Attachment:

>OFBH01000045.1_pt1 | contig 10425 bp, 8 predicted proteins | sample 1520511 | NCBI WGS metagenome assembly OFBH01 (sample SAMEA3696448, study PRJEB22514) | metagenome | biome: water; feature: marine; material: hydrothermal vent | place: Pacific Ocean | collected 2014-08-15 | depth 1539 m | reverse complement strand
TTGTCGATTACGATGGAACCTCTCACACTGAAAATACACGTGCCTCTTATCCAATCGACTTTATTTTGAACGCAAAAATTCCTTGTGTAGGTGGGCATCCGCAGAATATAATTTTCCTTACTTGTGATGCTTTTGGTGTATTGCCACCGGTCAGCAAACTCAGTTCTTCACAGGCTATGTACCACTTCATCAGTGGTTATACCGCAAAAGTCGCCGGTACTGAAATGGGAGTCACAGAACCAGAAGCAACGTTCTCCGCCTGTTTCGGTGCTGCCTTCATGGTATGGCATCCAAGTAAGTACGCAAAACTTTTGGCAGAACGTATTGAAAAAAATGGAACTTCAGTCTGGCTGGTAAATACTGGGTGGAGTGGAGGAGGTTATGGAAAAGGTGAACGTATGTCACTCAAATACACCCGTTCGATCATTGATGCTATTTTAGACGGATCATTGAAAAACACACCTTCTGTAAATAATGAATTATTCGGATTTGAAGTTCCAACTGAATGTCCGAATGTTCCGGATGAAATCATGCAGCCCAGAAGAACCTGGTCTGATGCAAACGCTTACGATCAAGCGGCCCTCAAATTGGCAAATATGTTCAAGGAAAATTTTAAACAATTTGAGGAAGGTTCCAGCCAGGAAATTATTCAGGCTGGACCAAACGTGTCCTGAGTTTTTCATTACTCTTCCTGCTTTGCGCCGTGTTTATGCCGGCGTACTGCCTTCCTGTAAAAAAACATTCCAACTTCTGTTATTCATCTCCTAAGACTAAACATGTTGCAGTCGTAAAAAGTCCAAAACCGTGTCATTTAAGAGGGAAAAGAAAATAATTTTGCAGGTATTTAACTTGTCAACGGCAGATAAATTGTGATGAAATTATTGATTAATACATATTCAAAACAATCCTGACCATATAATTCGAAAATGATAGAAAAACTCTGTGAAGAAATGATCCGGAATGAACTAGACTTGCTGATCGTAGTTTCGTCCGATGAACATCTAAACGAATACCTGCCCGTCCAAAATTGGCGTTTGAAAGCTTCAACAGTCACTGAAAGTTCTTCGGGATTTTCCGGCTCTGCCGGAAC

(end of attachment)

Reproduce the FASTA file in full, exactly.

>OFBH01000045.1_pt1 | contig 10425 bp, 8 predicted proteins | sample 1520511 | NCBI WGS metagenome assembly OFBH01 (sample SAMEA3696448, study PRJEB22514) | metagenome | biome: water; feature: marine; material: hydrothermal vent | place: Pacific Ocean | collected 2014-08-15 | depth 1539 m | reverse complement strand
TTGTCGATTACGATGGAACCTCTCACACTGAAAATACACGTGCCTCTTATCCAATCGACTTTATTTTGAACGCAAAAATTCCTTGTGTAGGTGGGCATCCGCAGAATATAATTTTCCTTACTTGTGATGCTTTTGGTGTATTGCCACCGGTCAGCAAACTCAGTTCTTCACAGGCTATGTACCACTTCATCAGTGGTTATACCGCAAAAGTCGCCGGTACTGAAATGGGAGTCACAGAACCAGAAGCAACGTTCTCCGCCTGTTTCGGTGCTGCCTTCATGGTATGGCATCCAAGTAAGTACGCAAAACTTTTGGCAGAACGTATTGAAAAAAATGGAACTTCAGTCTGGCTGGTAAATACTGGGTGGAGTGGAGGAGGTTATGGAAAAGGTGAACGTATGTCACTCAAATACACCCGTTCGATCATTGATGCTATTTTAGACGGATCATTGAAAAACACACCTTCTGTAAATAATGAATTATTCGGATTTGAAGTTCCAACTGAATGTCCGAATGTTCCGGATGAAATCATGCAGCCCAGAAGAACCTGGTCTGATGCAAACGCTTACGATCAAGCGGCCCTCAAATTGGCAAATATGTTCAAGGAAAATTTTAAACAATTTGAGGAAGGTTCCAGCCAGGAAATTATTCAGGCTGGACCAAACGTGTCCTGAGTTTTTCATTACTCTTCCTGCTTTGCGCCGTGTTTATGCCGGCGTACTGCCTTCCTGTAAAAAAACATTCCAACTTCTGTTATTCATCTCCTAAGACTAAACATGTTGCAGTCGTAAAAAGTCCAAAACCGTGTCATTTAAGAGGGAAAAGAAAATAATTTTGCAGGTATTTAACTTGTCAACGGCAGATAAATTGTGATGAAATTATTGATTAATACATATTCAAAACAATCCTGACCATATAATTCGAAAATGATAGAAAAACTCTGTGAAGAAATGATCCGGAATGAACTAGACTTGCTGATCGTAGTTTCGTCCGATGAACATCTAAACGAATACCTGCCCGTCCAAAATTGGCGTTTGAAAGCTTCAACAGTCACTGAAAGTTCTTCGGGATTTTCCGGCTCTGCCGGAAC